That is almost certainly the reason why, during the past 18 months, life for the ISC secretariat has been distinctly uncomfortable and, at times, very unpleasant and threatening. The ISC does not take kindly to such behaviour. We are not a Committee to be “steered”, “guided” or manipulated by means of any other Whitehall cliché; we are a statutory and independent Committee of parliamentarians, and we speak as we find.
Let me make it clear that when I talk about Whitehall insiders, I am not talking about the Committee staff or the agencies that we oversee. It is the Committee’s experience, for example, that the harder we investigate and question the agencies, the better they understand the need to be fully accountable. Although it may sound paradoxical, they understand the need to be more transparent within the so-called circle of secrecy that encompasses most of their work and the Committee’s work. The intelligence and security agencies understand full well the value of an ISC that is robust, well equipped and determined. They know that without effective and independent oversight they will fail in their vital task of maintaining and strengthening the trust that the people of this country have in them.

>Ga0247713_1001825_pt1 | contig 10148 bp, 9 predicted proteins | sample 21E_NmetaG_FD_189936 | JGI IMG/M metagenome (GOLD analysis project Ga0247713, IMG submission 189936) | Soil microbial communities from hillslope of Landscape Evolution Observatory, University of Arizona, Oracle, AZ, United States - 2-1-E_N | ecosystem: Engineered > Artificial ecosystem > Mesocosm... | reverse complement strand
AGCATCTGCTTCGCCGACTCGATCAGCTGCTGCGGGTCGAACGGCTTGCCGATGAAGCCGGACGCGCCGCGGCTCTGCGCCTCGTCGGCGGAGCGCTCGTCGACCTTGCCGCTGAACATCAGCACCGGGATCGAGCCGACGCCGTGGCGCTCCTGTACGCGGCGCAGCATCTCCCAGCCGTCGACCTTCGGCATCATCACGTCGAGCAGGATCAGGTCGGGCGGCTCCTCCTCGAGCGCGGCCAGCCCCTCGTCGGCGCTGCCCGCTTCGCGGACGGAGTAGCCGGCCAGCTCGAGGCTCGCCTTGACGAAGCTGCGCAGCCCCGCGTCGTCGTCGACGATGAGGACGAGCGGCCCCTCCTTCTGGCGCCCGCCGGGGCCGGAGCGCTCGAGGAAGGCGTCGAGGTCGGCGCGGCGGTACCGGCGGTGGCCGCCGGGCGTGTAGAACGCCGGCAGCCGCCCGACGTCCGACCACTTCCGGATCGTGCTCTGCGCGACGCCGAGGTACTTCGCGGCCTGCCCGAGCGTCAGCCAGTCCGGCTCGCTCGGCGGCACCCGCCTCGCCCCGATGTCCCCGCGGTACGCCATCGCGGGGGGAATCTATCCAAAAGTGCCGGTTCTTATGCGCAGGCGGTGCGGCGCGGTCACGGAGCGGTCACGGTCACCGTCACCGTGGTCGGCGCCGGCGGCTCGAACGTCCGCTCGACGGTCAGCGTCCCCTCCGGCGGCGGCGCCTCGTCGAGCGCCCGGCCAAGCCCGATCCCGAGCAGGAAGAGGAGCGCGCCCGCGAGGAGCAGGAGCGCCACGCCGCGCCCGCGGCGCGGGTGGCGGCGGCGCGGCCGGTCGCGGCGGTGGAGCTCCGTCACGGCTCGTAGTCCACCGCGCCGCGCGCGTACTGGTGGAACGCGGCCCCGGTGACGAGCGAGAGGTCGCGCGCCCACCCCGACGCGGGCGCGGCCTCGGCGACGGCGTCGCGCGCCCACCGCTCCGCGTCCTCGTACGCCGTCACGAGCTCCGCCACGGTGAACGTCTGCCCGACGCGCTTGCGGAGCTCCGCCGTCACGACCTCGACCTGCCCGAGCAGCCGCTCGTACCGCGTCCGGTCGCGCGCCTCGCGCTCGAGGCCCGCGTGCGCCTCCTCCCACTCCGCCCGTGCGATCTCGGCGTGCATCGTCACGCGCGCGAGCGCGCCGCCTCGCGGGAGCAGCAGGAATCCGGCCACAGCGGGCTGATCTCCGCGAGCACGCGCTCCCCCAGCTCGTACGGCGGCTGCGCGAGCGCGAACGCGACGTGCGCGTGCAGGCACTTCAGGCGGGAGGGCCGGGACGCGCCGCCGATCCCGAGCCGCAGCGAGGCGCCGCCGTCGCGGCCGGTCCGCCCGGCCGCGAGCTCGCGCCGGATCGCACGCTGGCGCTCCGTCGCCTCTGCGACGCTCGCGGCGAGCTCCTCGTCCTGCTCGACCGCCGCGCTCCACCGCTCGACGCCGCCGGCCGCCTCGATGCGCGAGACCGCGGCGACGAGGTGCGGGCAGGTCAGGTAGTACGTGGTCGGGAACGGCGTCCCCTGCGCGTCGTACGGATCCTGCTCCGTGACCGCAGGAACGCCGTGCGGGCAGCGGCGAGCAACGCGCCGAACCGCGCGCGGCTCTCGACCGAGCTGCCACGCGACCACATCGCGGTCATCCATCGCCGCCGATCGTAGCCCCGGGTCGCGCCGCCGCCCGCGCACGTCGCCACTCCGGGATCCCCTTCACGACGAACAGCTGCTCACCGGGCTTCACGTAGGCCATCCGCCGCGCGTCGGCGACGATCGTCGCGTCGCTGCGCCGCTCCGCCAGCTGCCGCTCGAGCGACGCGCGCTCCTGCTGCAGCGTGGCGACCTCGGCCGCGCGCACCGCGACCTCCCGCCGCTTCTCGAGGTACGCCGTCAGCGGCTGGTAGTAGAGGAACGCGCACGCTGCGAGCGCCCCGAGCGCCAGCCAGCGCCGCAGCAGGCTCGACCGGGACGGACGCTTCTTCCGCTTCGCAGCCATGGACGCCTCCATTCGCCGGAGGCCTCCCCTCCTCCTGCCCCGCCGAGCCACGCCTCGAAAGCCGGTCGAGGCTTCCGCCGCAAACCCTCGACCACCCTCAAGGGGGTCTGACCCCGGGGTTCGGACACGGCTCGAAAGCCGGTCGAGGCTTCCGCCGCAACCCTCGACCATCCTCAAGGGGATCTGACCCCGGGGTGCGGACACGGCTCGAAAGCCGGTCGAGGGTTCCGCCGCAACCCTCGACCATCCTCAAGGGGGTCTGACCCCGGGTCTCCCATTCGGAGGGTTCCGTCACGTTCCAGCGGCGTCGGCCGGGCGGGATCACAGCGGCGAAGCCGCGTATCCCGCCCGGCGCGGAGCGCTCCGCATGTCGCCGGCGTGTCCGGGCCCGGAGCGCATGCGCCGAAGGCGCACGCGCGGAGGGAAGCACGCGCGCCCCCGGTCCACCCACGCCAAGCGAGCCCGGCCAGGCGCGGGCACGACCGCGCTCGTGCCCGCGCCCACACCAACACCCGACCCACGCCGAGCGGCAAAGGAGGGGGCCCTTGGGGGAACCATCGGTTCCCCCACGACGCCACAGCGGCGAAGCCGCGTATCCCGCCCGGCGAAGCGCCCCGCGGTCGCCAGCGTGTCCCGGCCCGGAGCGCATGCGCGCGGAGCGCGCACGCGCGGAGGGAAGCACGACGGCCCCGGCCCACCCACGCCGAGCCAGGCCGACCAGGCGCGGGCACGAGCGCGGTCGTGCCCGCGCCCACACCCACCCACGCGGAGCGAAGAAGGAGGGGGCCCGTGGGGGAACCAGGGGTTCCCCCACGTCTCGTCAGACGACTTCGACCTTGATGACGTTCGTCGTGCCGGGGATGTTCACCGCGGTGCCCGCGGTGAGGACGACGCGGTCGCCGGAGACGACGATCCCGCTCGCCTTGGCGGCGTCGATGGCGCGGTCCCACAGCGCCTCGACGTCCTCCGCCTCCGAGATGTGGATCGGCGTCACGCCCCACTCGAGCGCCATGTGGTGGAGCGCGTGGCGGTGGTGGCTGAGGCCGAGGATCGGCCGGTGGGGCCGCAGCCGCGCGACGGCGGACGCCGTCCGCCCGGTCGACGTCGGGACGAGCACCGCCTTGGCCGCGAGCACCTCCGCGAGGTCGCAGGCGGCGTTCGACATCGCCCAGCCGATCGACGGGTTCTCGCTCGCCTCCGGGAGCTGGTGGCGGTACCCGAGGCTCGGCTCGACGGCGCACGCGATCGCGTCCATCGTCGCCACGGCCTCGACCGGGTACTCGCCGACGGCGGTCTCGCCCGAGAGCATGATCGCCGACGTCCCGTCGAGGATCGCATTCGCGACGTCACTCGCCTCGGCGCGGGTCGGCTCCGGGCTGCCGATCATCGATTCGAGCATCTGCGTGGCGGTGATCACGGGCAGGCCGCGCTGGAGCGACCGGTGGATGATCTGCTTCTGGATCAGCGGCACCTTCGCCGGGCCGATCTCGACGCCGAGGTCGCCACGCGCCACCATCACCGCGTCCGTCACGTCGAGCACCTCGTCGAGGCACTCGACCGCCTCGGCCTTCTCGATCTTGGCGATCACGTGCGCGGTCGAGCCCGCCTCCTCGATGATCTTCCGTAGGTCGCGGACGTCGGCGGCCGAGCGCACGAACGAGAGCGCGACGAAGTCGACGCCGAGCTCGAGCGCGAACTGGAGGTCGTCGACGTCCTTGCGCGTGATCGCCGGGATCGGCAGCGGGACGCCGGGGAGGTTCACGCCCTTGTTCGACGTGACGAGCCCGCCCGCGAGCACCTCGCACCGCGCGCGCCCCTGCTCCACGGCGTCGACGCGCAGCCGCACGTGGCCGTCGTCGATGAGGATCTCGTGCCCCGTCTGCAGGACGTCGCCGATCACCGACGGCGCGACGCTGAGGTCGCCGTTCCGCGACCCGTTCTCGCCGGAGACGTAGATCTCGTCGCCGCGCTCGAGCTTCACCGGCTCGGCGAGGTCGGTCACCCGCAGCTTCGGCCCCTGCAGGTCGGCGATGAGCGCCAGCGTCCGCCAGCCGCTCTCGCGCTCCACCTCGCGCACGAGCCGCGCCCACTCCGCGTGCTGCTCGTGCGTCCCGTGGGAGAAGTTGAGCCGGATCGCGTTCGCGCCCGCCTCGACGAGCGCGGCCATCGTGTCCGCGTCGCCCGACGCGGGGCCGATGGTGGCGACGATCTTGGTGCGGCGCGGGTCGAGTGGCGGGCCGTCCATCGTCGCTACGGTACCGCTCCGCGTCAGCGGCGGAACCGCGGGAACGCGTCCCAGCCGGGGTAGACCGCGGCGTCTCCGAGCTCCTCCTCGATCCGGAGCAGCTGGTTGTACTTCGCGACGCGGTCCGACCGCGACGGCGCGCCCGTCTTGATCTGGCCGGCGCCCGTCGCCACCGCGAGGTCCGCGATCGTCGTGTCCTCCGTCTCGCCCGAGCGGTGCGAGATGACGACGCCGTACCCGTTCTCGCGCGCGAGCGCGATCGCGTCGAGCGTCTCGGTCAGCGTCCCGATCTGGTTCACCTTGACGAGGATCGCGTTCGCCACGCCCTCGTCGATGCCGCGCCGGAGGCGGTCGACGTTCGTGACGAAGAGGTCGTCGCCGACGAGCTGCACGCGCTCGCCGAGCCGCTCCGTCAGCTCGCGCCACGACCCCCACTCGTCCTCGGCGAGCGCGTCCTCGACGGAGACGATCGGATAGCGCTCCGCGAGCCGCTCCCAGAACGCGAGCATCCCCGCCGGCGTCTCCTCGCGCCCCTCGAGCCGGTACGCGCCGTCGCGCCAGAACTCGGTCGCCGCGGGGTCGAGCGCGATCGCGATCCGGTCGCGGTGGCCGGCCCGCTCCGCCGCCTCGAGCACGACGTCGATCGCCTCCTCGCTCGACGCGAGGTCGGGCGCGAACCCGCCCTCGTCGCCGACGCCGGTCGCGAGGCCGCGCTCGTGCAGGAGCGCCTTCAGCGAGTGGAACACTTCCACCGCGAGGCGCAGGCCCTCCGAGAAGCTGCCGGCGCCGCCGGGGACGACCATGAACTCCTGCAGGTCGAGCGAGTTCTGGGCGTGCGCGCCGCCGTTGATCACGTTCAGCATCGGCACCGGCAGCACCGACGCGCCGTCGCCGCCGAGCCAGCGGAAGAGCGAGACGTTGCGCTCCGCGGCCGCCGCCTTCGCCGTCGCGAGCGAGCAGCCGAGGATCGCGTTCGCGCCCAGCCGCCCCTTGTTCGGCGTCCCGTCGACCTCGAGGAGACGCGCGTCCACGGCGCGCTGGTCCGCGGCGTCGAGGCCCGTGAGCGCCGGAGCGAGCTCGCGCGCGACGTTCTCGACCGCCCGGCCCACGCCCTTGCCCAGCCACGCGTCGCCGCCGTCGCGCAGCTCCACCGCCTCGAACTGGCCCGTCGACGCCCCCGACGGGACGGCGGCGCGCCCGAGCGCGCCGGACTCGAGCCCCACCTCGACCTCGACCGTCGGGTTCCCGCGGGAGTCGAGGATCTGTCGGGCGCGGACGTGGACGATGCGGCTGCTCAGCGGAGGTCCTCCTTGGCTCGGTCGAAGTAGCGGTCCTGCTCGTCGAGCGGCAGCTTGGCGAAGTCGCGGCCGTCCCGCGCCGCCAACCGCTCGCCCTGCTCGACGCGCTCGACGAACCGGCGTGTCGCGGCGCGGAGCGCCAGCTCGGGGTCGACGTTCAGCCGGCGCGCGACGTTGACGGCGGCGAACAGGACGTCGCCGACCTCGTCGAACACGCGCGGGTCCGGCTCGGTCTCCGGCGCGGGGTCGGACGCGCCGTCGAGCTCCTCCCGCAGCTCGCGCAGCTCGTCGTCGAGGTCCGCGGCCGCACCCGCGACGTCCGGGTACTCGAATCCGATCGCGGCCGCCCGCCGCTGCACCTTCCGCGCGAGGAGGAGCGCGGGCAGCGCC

The agencies can rarely defend themselves publicly when they are attacked. They are a sitting target for anyone describing themselves as a campaigning journalist; for certain—and it pains me to say this—high-profile defence lawyers who appear not to be overly concerned about throwing mud at them, presumably in the hope that it will influence the public mood in favour of their clients; for some of the less scrupulous non-governmental agencies with axes to grind; and for 1,001 conspiracy theorists from the judiciary to the clubhouse.
The agencies realise that our heightened oversight is in their own interests; it is in their own interests to be properly held to account. But they and we will never convince the British people that the agencies are being held properly to account if there is one iota of doubt about the independence of the ISC.
I could not agree more. The right hon. Gentleman points out that such behaviour is a relatively new phenomenon that has hit us from the authorities in Whitehall only in the past year or so, but it is getting worse. May I remind him that when he opened our previous debate, a reprimand was sent from the Cabinet Office to the Clerk of our Committee, because the Committee staff had not told the Cabinet Office what the Chairman was going to say? I do not know how that new attitude towards the Committee has come in, but the sooner it is put away, the better.
I could not agree more, as I shall try to make clear.